Nordland County

Couple's Home Renos Turn Into Full Archaeological Dig After Finding Viking Grave

Home renovations are terrible inconveniences while they're going on - they're loud, messy, dusty, and the source of many arguments in a relationship. But the end results usually make the agonizing process feel worthwhile.

However, a couple in Norway got a whole lot more than they bargained for while doing renovations on their home, and it goes well beyond noise, dirt, or expense.

The pair weren't quite sure what they had discovered at first after they pulled up their floor boards and saw a glint off a small object.

Nordland County

As Mariann Kristiansen told Norway broadcaster NRK, "It wasn't until later that we realised what it could be. We first thought it was the wheel of a toy car."

However, their house was built in 1914 and the floors hadn't been taken up in all that time, making it highly unlikely the shiny little object they'd found part of a toy car.

Rather, it was an astoundingly old glass bead.

Rather than putting down insulation as they intended, the homeowners kept digging.

Instagram | @krestiansen

Their curiosity piqued, the pair decided to look further, and they were soon rewarded with some iron objects, including an axe head.

That was when they knew it was time to contact their local county authority about the possibility of an archaeological find.

Archaeologist Martinus Hauglid went out to visit the couple a few days later.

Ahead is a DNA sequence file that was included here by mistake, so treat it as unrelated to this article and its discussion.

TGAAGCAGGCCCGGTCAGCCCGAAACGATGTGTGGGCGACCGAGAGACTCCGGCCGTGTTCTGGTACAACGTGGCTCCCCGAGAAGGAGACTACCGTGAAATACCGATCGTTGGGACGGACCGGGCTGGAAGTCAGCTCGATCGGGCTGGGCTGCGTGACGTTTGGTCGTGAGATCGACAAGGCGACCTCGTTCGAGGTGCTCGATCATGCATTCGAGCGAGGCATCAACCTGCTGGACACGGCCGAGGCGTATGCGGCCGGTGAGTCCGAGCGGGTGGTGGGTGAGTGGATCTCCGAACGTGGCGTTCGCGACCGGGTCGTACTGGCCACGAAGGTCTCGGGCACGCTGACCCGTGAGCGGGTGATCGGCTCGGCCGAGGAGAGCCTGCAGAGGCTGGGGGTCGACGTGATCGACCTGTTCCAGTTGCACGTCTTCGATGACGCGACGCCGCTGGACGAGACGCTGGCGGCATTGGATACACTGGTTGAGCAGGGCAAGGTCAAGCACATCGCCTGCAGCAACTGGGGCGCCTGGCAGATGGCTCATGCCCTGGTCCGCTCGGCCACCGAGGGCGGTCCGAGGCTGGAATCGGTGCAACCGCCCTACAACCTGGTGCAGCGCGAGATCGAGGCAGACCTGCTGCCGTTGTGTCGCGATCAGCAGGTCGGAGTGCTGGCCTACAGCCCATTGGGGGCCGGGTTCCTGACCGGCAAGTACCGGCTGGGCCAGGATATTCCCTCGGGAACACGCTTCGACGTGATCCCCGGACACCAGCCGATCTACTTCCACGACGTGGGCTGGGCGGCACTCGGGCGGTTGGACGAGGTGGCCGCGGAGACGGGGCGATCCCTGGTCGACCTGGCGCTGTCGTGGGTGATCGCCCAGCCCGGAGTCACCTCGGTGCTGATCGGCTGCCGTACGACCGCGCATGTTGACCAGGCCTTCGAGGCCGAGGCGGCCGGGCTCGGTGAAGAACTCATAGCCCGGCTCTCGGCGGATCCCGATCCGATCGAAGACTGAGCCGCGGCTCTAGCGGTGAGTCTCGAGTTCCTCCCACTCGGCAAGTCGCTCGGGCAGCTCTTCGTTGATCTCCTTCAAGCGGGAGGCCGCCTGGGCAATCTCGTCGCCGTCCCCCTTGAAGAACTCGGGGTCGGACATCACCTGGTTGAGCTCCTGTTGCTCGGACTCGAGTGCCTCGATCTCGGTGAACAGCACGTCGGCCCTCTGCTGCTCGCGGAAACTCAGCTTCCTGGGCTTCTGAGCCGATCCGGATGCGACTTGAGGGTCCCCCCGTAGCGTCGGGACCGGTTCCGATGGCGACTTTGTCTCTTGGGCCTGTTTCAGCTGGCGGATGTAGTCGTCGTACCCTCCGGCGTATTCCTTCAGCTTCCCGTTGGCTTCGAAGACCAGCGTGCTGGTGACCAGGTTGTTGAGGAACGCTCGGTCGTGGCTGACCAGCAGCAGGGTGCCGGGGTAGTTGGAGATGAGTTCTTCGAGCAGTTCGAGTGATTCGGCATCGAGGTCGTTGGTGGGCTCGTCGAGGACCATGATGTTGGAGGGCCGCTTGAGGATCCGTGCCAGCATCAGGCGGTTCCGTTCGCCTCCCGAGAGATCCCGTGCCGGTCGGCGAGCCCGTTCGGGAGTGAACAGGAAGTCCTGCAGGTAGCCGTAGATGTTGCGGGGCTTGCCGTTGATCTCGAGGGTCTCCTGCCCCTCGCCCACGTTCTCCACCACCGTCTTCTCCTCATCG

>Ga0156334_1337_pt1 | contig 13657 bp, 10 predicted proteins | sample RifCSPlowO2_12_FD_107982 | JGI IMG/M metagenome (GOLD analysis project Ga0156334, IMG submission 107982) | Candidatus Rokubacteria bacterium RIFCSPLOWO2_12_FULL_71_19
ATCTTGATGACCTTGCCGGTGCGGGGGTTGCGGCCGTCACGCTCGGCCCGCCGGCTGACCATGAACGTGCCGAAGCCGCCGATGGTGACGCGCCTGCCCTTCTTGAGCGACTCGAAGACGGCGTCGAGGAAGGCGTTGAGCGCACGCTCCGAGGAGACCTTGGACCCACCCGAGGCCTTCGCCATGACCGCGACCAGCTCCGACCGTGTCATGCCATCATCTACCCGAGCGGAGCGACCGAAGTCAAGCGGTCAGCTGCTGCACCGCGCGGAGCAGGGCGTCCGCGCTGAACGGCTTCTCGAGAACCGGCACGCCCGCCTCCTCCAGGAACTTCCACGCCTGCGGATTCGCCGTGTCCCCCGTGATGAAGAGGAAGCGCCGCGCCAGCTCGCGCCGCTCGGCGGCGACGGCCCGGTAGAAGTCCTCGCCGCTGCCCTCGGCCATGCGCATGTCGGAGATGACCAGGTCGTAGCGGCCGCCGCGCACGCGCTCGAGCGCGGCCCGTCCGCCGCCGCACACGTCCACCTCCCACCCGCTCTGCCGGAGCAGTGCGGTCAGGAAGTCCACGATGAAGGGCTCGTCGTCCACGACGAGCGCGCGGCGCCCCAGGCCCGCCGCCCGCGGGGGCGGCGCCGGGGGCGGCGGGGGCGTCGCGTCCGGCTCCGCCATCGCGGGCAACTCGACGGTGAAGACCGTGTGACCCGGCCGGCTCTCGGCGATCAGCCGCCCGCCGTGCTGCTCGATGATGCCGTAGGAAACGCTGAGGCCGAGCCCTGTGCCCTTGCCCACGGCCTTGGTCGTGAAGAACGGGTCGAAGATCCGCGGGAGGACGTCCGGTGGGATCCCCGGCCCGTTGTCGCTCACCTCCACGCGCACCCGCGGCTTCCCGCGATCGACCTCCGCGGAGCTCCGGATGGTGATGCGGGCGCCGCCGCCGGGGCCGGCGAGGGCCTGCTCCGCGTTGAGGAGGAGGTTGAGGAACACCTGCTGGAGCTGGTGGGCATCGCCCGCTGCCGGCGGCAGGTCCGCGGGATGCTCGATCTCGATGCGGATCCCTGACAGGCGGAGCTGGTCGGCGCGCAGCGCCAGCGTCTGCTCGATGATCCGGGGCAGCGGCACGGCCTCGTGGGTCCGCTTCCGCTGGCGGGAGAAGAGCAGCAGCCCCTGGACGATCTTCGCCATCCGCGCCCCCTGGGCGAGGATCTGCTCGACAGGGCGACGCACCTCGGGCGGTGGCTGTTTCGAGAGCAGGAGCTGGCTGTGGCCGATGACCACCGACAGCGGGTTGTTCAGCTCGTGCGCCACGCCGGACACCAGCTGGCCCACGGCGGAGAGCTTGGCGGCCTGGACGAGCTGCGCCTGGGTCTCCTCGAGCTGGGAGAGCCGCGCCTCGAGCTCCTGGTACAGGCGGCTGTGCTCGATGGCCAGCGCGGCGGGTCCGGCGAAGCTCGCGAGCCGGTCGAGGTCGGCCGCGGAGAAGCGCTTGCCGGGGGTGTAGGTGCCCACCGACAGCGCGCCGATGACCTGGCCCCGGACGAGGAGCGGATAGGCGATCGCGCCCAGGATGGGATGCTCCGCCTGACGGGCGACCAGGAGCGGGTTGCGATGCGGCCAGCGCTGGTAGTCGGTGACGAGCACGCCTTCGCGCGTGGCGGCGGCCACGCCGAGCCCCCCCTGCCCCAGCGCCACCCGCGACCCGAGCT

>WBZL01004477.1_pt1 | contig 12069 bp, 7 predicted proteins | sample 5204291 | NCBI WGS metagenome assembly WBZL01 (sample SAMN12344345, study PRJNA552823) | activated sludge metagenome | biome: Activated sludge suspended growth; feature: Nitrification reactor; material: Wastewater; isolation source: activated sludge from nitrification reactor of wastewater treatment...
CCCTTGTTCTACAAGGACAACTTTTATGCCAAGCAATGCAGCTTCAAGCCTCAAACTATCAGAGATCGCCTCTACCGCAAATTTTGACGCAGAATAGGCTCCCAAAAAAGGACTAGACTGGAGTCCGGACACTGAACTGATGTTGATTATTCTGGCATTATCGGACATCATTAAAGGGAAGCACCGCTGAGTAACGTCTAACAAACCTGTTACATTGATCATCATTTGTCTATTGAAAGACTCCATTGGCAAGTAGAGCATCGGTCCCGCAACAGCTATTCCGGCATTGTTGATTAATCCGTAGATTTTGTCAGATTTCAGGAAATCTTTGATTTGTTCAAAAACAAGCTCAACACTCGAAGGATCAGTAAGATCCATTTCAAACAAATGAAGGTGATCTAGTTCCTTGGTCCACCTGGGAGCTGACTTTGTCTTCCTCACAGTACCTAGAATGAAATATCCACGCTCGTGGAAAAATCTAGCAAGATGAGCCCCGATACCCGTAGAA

After examining the scene, he determined that the couple's house had likely been built over top of an old Viking grave.

"It was found under stones that probably represent a cairn. We found an axe dated from between 950AD and 1050AD and a bead of dark blue glass, also of the late Viking period," he told The Local.

Such graves or cairns are not uncommon, but for a house to be built over one definitely is, in Hauglid's experience.

Instagram | @krestiansen

"I never heard of anything like that and I've been in business for nearly 30 years," he said. "They did a magificent job, they reported it to us as soon as they got the suspicion that it actually was something old.

"I guess, they will get some reward, that is normal in Norway, that people that find old artefacts get a reward from the state."

However, as nice as a reward sounds, the home renos have been put on hold.

Instagram | @krestiansen

The renos have instead turned into a full archaeological excavation. The iron objects and the glass beads have already been transferred to Tromsø University for further evaluation.

h/t: The Local, TV2